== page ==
The NCAA did something great on Tuesday.
The organization provided empirical data to recruiters to show which states are like shooting fish in a barrel and which are like shooting those same fish in Lake Superior. The methodology is admittedly a little bit confusing, comparing the total number of Division I recruits from a 4-year period (2013-16) against the total high school football participation over a 2-year period (2015-16), but the end result still spits out an apples-to-apples comparison.
The 10 target-richest high school football states:
1. Florida -- 9.9 percent
2. Georgia -- 8.6 percent
3. Louisiana -- 8.1 percent
4. Washington, D.C./Maryland -- 7.2 percent/6.5 percent
5. South Carolina -- 6.2 percent
Tennessee -- 6.2 percent
7. North Carolina -- 5.9 percent
8. Virginia -- 5.6 percent
9. Delaware -- 5.1 percent
10. Alabama -- 5.0 percent
New Jersey -- 5.0 percent
Pennsylvania -- 5.0 percent
And the 10 scarcest states for Division I football talent:
1. Vermont -- 0.9 percent
2. Maine -- 1.1 percent
3. Alaska -- 1.2 percent
4. Minnesota -- 1.5 percent
Wisconsin -- 1.5 percent
6. New Mexico -- 1.7 percent
7. New Hampshire -- 1.8 percent
8. North Dakota -- 1.9 percent
9. Iowa -- 2.1 percent
Kansas -- 2.1 percent
Michigan -- 2.1 percent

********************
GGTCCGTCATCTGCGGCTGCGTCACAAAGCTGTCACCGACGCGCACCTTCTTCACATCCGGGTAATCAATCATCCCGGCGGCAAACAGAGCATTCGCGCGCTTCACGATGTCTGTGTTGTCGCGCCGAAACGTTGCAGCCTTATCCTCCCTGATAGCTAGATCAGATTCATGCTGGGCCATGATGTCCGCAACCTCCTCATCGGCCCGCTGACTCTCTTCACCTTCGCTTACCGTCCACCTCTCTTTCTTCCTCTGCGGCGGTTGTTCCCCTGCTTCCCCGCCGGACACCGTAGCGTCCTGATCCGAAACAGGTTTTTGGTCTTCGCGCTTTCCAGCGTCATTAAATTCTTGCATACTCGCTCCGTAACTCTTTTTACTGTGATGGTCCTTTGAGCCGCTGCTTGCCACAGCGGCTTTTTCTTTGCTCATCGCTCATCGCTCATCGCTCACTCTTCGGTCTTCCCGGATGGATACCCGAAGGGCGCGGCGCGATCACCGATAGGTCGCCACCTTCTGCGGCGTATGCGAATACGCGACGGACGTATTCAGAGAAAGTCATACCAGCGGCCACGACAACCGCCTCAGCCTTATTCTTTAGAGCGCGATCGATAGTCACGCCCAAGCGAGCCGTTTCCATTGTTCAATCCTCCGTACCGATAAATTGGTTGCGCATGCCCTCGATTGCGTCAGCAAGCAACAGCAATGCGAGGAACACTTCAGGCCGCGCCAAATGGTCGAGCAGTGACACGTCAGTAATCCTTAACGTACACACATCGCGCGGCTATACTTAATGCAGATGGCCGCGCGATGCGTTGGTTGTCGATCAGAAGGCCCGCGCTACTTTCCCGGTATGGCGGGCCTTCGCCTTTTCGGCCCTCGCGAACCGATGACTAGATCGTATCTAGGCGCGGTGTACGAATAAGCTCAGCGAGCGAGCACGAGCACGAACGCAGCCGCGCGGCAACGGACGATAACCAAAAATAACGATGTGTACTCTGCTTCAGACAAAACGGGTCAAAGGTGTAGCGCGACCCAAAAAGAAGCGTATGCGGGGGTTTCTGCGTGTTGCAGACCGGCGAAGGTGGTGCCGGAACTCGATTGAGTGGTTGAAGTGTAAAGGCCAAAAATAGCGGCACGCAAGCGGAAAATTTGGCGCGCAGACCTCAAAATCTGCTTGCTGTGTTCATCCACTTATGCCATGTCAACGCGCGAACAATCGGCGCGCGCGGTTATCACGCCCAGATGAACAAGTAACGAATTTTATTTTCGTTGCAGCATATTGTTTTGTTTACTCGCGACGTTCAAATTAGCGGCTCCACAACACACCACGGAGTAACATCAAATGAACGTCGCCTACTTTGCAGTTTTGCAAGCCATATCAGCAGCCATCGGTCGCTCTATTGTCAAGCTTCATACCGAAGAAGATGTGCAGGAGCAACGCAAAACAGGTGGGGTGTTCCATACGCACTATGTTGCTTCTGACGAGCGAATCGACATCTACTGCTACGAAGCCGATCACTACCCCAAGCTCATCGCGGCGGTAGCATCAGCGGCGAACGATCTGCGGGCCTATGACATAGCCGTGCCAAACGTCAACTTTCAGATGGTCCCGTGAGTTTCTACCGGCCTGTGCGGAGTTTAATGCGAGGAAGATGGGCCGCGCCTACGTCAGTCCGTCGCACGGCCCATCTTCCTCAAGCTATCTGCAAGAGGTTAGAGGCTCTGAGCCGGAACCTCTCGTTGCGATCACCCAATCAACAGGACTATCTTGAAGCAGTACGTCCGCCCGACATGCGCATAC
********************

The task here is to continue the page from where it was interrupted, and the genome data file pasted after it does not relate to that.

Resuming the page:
Oregon -- 2.1 percent
Nebraska -- 2.1 percent
Wyoming -- 2.1 percent
On its face, the data confirms what each college football observer intrinsically knows -- there are a lot more players in the Southeast than New England.
But I have to say it's surprising to see how far ahead Florida is from the rest of the pack, 1.3 percentage points ahead of the No. 2 state. It's also a bit surprising to see Texas closer to the bottom 10 than the top 10, but a charitable reading on behalf of the Lone Star State would interpret that as the overall high school football culture in the state drives thousands of players on the field that have no shot at playing college ball (ahem, you're looking at one of them) that compete out of pure love of the game. Texas still put out 330 total FBS signees in 2016, so I don't think this chart will lead any head coaches to pull their assistants out of Houston and the Metroplex.
The one takeaway I'd grab from this? The Mid-Atlantic region is as talent-rich as SEC country. From New Jersey on down through Maryland, D.C. and Delaware to Virginia and the Carolinas has as much high-level talent as any region in the nation.
Actually, let's add one more takeaway: a round of applause for Wisconsin, North Dakota State and Kansas State. Those three programs all hail from bottom 10 talent states but regularly find themselves in the actual top 10, and without the benefit of national brands (see: Michigan and Oregon) that allow them to recruit wherever they want. No, the Badgers, Bison and Wildcats recruit where they are and make the absolute most out of what they're given.